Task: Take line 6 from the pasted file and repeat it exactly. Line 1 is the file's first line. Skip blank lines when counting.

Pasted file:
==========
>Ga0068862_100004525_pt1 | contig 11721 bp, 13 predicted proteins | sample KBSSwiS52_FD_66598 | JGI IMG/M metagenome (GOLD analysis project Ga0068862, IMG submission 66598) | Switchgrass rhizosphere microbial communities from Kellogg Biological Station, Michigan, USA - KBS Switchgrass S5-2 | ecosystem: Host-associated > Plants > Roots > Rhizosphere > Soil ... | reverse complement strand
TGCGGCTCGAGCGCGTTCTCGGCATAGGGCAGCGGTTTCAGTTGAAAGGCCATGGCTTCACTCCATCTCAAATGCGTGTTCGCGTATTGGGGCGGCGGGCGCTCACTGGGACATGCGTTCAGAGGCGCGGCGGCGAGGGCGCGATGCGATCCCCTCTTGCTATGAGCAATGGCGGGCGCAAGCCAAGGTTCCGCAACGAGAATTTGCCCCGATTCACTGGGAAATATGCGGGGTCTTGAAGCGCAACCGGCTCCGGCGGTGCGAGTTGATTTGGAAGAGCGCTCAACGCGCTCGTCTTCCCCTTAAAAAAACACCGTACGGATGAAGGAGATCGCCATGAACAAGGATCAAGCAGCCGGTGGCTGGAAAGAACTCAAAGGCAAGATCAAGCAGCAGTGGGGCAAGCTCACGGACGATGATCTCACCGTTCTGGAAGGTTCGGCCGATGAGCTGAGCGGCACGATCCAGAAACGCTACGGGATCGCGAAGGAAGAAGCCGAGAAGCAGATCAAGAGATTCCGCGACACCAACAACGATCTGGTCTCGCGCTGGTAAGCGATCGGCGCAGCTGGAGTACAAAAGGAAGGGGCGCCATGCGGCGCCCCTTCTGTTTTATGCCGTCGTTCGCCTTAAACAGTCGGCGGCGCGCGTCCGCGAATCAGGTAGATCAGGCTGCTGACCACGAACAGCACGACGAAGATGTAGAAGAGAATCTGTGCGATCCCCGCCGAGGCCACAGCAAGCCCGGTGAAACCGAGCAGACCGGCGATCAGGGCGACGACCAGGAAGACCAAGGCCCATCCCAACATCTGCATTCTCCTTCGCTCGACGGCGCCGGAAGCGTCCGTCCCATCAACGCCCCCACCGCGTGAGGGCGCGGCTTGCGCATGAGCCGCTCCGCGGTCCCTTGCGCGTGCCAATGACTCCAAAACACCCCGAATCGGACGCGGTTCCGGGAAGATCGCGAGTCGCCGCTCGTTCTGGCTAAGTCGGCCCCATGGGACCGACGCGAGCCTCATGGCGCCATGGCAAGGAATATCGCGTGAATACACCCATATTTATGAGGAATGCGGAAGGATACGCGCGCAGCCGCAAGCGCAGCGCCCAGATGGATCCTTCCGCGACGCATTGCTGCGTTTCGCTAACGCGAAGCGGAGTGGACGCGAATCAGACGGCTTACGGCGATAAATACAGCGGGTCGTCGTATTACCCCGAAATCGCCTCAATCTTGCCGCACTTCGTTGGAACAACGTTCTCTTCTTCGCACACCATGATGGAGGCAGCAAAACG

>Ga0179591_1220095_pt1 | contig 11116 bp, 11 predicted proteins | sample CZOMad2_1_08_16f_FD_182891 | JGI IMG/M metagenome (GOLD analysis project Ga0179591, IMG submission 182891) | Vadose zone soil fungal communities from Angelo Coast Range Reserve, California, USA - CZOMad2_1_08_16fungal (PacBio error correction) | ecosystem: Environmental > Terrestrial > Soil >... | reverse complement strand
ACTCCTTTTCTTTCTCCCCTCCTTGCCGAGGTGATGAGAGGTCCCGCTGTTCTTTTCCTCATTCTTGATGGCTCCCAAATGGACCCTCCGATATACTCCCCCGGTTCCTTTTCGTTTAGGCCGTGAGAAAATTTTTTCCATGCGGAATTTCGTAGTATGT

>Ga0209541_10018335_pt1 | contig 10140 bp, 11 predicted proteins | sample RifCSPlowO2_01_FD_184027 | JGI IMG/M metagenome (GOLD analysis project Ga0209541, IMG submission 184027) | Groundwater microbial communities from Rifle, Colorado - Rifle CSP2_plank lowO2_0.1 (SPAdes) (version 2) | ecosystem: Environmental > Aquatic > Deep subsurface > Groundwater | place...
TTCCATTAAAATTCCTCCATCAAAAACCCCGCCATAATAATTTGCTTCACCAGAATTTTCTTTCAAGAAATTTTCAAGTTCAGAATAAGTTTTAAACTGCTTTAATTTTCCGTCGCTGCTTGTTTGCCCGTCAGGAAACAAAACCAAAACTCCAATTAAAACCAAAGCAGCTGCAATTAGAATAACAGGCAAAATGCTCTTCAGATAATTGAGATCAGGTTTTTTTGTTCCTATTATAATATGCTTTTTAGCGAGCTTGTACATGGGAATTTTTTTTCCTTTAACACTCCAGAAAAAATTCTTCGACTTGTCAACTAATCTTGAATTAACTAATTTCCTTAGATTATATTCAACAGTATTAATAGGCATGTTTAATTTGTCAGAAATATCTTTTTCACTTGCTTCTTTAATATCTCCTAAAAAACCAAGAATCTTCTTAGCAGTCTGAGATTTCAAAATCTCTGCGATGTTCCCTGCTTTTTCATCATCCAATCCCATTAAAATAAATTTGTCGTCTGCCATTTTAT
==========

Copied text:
TTCCATTAAAATTCCTCCATCAAAAACCCCGCCATAATAATTTGCTTCACCAGAATTTTCTTTCAAGAAATTTTCAAGTTCAGAATAAGTTTTAAACTGCTTTAATTTTCCGTCGCTGCTTGTTTGCCCGTCAGGAAACAAAACCAAAACTCCAATTAAAACCAAAGCAGCTGCAATTAGAATAACAGGCAAAATGCTCTTCAGATAATTGAGATCAGGTTTTTTTGTTCCTATTATAATATGCTTTTTAGCGAGCTTGTACATGGGAATTTTTTTTCCTTTAACACTCCAGAAAAAATTCTTCGACTTGTCAACTAATCTTGAATTAACTAATTTCCTTAGATTATATTCAACAGTATTAATAGGCATGTTTAATTTGTCAGAAATATCTTTTTCACTTGCTTCTTTAATATCTCCTAAAAAACCAAGAATCTTCTTAGCAGTCTGAGATTTCAAAATCTCTGCGATGTTCCCTGCTTTTTCATCATCCAATCCCATTAAAATAAATTTGTCGTCTGCCATTTTAT